Robots have been trained by researchers at the University of Cincinnati to work independently, yet able to collaborate with each other.
The team trained a model that would allow any number of robots to work together to move a long rod around two obstacles and through a narrow door in computer simulations.
“We’ve made it a bit more difficult for ourselves. We want to complete the task with as little communication as possible between the robots,” said lead author Andrew Barth.
Neither robot controlled the other and they did not share their strategy in advance to complete the task.
They used an AI technique called genetic fuzzy logic: an intelligent control technique that mimics human reasoning by replacing a simple binary classification (yes, no) with degrees of right or wrong. These genetic algorithms adapt individual solutions to learn from past results to optimize performance over time.
“Ultimately, we want to expand this to 10 or more robots working together on a project,” Barth said. “For example, if you want to build a giant habitat in space, you need a lot of robots working together. But if you depended on a communication network and it goes down, then your whole project is done.”
If robots can work independently, losing a robot will matter less. The others can compensate to complete the mission, Barth said.
Robots were tasked with carrying the rod around two obstacles and through a narrow door. They successfully completed the task 95 percent of the time in simulations.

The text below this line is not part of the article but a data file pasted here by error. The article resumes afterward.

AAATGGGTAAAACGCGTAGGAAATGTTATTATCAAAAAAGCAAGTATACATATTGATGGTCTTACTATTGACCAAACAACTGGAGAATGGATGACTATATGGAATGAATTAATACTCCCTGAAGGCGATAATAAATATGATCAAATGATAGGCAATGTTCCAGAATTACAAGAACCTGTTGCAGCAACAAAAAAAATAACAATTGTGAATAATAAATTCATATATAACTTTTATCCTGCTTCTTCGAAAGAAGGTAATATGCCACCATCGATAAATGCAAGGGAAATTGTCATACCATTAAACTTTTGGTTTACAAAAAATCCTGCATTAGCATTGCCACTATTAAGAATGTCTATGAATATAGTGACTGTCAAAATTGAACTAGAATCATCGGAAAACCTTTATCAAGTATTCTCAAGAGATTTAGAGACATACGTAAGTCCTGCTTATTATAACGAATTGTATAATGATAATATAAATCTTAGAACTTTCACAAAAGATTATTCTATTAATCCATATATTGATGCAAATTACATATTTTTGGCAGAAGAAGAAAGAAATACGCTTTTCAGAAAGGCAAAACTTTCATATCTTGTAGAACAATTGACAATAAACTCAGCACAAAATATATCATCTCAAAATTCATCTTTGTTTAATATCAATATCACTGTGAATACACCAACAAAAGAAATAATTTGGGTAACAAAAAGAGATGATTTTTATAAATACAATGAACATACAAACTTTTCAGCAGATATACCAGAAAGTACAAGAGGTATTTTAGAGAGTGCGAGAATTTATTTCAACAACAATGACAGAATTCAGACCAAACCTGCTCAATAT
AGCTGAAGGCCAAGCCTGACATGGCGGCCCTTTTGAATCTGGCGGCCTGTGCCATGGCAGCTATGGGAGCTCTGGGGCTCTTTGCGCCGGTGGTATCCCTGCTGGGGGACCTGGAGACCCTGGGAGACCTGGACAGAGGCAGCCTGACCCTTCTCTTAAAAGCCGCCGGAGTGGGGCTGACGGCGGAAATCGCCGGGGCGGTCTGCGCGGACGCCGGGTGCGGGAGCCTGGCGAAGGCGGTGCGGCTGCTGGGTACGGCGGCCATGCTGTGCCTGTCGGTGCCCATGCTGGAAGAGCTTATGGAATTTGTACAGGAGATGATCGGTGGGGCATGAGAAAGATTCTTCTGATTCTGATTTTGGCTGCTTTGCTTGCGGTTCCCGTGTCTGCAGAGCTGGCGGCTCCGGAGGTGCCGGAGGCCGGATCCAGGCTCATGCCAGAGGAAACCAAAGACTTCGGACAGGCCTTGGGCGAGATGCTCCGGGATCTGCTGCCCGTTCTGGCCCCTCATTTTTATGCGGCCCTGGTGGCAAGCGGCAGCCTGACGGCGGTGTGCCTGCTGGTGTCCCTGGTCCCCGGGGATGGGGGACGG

The robotic work partners were also 93 percent successful in a completely new scenario, with two new unknown obstacles and a target door in a different location. They had nearly equal success without retraining, even when researchers changed other factors, such as the size of the rod.
“If you can train robots to work semi-independently with as little information as possible, you’ve made your system more robust against that failure and made it easier for large groups to work together,” explains Barth.
In the long term, it is hoped that the AI will enable multiple robots to work together to perform difficult tasks, such as moving furniture. The system is scalable, so any number of robots can work together on a task.
“There are many applications. Wherever you have jobs that will be done by multiple people in the future, you can have multiple robots do it,” said researcher Ou Ma. “Currently, most robots work alone. But in the future we will need multiple robots working together, just like humans do now.”